CIOs complain of increasing IT support burden

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Mixture of cloud, mobile and legacy IT support demands is keeping IT leaders awake at night

Over four out of five (81 percent) CIOs say the complexity of their firm’s existing IT infrastructure has led to an increase in IT support issues.

Research also reveals that 82 percent of CIOs believe IT support has become a “growing burden” on modern IT departments, with many seeing it as a “drain on resources” – with 86 percent saying IT management has become “more complex” over the last five years.

IT services firm Trustmarque Solutions commissioned research into IT support among 200 CIOs and IT decision makers at UK firms employing over 1,000. Most CIOs are dealing with the impact of cloud and mobile, while at the same time managing legacy technologies.

The need to manage and support a myriad of technologies and services is therefore becoming more challenging for CIOs and their organisations, as they are dealing with a number of different vendors with numerous SLAs in place.

Outage DowntimeAs a result, over half of CIOs (58 percent) are finding it difficult to offer a consistent level of IT support across their business.

Providing comprehensive, consistent IT support in today’s complex IT world is a huge challenge for CIOs. It’s unsurprising many are finding IT management a growing burden,” said Mike Henson, director, cloud and managed services, Trustmarque.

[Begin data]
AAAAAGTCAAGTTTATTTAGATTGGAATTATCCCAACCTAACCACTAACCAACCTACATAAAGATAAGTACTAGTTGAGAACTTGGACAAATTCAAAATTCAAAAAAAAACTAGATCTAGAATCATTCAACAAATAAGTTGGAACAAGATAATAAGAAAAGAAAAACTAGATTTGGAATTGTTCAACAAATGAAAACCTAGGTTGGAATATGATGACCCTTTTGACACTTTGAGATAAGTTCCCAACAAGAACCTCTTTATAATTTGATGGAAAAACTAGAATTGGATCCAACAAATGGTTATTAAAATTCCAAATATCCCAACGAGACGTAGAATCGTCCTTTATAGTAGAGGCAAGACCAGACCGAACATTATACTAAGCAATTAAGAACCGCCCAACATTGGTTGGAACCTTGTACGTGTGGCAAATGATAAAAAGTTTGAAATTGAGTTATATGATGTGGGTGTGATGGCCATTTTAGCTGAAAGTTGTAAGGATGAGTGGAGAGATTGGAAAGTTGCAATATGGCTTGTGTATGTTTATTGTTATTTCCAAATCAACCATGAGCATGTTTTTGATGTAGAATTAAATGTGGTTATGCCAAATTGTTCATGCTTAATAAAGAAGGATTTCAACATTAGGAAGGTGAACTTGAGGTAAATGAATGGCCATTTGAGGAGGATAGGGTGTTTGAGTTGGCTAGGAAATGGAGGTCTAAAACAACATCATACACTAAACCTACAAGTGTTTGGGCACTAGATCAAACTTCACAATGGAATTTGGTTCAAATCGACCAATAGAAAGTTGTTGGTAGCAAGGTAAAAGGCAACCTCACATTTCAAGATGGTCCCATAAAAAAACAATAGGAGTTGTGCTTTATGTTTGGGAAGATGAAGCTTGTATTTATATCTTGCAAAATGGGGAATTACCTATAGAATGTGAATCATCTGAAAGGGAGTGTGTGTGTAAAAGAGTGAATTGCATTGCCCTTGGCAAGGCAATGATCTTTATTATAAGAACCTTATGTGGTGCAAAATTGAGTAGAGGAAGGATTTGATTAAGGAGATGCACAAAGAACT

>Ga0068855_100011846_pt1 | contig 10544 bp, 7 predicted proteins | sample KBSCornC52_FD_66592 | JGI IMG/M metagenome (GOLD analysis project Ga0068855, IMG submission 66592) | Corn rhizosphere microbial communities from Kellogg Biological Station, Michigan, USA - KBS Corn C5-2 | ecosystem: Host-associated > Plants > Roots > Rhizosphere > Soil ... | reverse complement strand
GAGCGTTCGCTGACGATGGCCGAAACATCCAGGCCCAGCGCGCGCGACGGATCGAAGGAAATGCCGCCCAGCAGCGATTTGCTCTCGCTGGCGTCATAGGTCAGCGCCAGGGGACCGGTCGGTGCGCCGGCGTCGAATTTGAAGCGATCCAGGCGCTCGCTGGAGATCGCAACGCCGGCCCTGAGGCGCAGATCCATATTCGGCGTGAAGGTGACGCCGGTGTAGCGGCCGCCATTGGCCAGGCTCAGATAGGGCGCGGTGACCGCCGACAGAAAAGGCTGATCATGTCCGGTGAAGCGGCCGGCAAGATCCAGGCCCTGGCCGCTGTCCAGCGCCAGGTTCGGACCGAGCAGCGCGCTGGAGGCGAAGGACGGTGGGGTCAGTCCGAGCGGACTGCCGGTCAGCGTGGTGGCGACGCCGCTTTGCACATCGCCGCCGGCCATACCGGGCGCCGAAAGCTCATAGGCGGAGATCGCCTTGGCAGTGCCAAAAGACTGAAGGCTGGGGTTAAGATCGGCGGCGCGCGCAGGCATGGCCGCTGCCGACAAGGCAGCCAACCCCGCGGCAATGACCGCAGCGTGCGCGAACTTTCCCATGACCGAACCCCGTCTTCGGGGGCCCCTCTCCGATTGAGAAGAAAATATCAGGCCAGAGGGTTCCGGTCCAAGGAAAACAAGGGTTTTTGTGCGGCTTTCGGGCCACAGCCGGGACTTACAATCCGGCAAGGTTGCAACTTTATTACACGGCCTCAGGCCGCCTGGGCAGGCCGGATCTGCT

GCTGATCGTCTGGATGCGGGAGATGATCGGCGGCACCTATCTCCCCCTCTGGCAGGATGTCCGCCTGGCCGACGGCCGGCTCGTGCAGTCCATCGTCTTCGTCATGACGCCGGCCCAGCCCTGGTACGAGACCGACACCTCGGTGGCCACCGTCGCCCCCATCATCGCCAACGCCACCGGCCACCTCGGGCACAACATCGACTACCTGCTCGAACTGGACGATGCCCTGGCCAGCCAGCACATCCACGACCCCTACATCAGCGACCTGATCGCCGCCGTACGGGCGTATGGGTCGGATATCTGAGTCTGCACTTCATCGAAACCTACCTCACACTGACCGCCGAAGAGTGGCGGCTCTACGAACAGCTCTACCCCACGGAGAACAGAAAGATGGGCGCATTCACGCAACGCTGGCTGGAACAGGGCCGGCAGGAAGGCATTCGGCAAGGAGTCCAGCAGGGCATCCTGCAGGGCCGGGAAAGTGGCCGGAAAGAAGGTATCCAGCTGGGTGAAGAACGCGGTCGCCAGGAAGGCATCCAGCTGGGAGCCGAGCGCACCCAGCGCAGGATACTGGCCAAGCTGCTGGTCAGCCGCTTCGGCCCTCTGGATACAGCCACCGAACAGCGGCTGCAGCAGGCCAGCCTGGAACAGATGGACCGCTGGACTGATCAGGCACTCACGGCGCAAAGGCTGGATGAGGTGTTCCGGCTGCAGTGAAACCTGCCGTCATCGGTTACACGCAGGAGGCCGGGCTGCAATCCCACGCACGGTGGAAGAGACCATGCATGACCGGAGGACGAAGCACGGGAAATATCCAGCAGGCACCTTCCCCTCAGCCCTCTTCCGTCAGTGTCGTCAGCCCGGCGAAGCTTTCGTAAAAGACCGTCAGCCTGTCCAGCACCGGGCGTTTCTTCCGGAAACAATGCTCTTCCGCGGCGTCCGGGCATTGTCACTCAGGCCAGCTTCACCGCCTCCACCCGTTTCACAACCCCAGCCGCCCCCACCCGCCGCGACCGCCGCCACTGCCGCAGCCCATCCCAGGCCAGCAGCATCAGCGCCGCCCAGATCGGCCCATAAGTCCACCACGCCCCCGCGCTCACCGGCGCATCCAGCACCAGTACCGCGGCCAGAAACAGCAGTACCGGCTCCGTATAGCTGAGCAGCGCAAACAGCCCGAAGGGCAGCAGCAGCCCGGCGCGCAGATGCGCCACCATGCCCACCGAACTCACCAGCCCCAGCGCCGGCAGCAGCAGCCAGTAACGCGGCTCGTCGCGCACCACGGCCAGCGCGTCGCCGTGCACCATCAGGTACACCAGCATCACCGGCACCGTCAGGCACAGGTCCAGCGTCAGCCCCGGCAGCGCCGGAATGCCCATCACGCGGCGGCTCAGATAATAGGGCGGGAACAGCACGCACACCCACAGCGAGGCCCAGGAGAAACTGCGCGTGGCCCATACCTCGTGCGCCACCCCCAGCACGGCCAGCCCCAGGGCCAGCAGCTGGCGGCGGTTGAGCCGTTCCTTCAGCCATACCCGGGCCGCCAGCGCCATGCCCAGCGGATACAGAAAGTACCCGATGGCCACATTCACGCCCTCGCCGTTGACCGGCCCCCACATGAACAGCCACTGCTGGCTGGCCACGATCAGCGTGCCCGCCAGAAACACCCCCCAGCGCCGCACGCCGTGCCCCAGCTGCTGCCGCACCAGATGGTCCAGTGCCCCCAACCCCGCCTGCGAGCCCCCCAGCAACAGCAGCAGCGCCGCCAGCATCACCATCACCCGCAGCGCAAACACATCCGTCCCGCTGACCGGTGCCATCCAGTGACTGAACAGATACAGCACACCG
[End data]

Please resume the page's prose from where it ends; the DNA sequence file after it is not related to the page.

Particularly where there is a lot of legacy technology, CIOs have an important decision to make – whether to continue to support legacy IT, or explore migration to the cloud – where support costs can be considerably lower. IT might be easier to use than ever, but it’s also much more complex to manage and support.”

At the same time as the demands from the business for digital transformation grow, the expectations of individual end-users are simultaneously increasing. As a result, the majority of CIOs (82 percent) believe the number of support “tickets” being raised has increased over the last five years.

Modern employees demand round the clock access to “always on” IT, but there is a gap between the expectation of using IT and the reality of its delivery. The research found 81 percent of CIOs think that end-users typically fail to understand the complex management challenge the IT department faces.

The research found 85 percent of organisations were part or fully outsourcing IT services or areas, in an effort to simplify management needs. The most commonly outsourced area is the IT service desk (47 percent), followed by application management (41 percent), infrastructure management (40 percent) and network management (40 percent).

When it comes to drivers behind outsourcing – cost (56 percent), a lack of in-house skills/expertise (46 percent), the optimisation of existing IT resources (44 percent), and increasing both organisational agility (41 percent) and flexibility (37 percent) were most commonly cited.


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